Search
  • Sifu Sharif Bey

Steel Wrapped in Cotton



"I'll never say I'm number One, but I'll never admit to being number Two." -Bruce Lee

The famous kung fu phrase "steel wrapped in cotton" is commonly used to describe a physical developmental objective of "internal" accomplishment; what is popularly understood to be "soft power," where the muscles are soft externally yet the body feels solid inwardly, and thus is claimed by the so-called Internal styles such as Tai Chi, Bagua, and Hsing-I. We feel that this is too general of a description of the phrase, as it encompasses far more than a mere state of physical training, and it is not/should not be confined to only those styles that call themselves "internal."

In terms of physical training in kung fu, the terms "internal" and "external" refer to POINTS OF REFERENCE in the training; that is to say, if the initial focus of the training is the speed/strength of the limbs/extremities, ie., THE THINGS WE CAN SEE, then one can say it is "external," while if the training initially focuses on the mind, feeling, breath control, ie., THE THINGS WE CANNOT SEE, then one can say that it is "internal." However, these are only STARTING POINTS IN THE TRAINING; when the training has matured or been completed, the accomplishment starting from the extremities reaches the core, and vice versa. This is what is meant by the phrase "external from out to in, internal from in to out." 

From the perspective of skill/power, properly understood, external power/skill means SHALLOW/IMMATURE/YOUNG skill; the time/effort has not yet been put in to achieve the requisite standard. Internal power/skill means DEEP/MATURE/OLD skill; the practitioner has the requisite effort, time and progression to exhibit an experienced development. His/her movement is highly refined and expenditure of energy is highly efficient, hence we say the power/skill goes "to the bone."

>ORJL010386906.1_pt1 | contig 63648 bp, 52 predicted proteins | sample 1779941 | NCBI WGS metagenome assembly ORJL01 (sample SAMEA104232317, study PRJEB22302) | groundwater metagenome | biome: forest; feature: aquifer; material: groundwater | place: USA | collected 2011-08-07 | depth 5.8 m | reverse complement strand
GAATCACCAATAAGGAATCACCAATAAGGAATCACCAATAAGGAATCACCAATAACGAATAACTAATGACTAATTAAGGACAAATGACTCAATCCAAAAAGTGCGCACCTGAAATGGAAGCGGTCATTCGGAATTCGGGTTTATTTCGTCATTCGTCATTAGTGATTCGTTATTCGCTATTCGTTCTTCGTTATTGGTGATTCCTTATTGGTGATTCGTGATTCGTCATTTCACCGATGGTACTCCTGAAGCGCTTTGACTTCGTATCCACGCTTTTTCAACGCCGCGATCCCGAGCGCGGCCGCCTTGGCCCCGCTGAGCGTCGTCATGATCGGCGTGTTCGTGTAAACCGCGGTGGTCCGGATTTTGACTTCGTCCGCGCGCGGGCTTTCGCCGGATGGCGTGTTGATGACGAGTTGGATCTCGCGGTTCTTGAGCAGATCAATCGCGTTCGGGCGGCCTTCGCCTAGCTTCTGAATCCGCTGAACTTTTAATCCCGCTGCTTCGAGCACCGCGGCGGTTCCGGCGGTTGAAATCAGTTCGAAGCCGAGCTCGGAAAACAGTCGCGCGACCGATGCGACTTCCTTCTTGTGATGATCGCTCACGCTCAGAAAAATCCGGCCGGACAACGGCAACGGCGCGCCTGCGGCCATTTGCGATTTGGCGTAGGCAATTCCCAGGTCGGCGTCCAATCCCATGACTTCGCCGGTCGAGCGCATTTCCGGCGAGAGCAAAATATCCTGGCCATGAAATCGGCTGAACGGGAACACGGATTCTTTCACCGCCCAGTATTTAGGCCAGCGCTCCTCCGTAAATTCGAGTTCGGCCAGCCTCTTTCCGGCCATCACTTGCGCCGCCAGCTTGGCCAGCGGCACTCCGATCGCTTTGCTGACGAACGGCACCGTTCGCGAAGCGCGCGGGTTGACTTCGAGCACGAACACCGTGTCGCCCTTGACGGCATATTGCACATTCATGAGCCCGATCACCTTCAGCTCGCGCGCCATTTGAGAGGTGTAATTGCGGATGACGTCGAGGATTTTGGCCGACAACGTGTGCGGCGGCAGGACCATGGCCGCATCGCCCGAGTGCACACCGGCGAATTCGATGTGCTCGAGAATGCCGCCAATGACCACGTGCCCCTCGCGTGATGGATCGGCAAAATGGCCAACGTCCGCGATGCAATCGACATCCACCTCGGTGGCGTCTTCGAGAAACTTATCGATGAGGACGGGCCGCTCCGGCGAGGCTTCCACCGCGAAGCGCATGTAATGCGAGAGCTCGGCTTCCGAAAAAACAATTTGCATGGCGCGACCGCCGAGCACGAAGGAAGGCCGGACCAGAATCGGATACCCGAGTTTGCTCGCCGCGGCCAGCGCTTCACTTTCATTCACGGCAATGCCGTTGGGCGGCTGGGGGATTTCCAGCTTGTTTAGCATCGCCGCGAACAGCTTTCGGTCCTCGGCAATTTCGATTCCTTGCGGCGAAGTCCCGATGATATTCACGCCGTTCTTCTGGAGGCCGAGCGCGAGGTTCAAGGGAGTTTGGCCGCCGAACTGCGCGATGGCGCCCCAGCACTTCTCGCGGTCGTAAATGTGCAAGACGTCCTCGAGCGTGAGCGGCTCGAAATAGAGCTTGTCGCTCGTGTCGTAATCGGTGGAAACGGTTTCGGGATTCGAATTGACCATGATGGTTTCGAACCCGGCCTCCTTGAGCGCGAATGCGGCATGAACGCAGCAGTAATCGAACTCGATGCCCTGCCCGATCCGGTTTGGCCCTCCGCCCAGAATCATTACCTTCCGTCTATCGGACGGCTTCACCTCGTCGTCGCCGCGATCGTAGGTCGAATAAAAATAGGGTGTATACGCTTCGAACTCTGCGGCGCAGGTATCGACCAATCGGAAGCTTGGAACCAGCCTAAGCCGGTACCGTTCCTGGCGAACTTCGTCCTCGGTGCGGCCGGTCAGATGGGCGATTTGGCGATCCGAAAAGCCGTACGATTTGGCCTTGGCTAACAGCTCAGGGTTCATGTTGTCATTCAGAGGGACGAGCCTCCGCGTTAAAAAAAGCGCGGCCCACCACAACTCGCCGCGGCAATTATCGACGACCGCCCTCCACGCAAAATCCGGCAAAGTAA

Thus the phrase "steel wrapped in cotton" not only refers to proper physical development from the Chinese military perspective REGARDLESS OF STYLE, but it is also a description of the result of the CHARACTER DEVELOPMENT as a result of submitting to the immense time and effort requirements to obtain the physical development.

But that is not the highest aspect of the phrase. In martial arts, we have both Mo/martial and Mun/scholarly development and pursuits; one without the other is incomplete. I teach my children in my kids class that to be a martial artist you must be both strong and smart; if you only strong but not smart then shrewd people will use and take advantage of you, but if you are only smart and not strong all you will have is good ideas; you'll know right from wrong but will have no power to stand for the right. The phrase "steel wrapped in cotton" speaks directly to this in that we are to be INWARDLY MARTIAL YET OUTWARDLY CIVIL. In this way our thoughts and actions, specifically with respect to the proper handling of others, will be guided by Kindness, Temperance and Benevolence, yet supported by Justice. Ghandi was once quoted as saying that True Humility always comes from a position of strength; anything else is not humility, but cowardice.

0 views
  • Facebook Social Icon
  • YouTube Social  Icon
  • Instagram Social Icon
  • Twitter Social Icon

323-325 James Street
Syracuse, NY 13203

Contact Us

Tel: 315-395-3814

© 2018 by SKF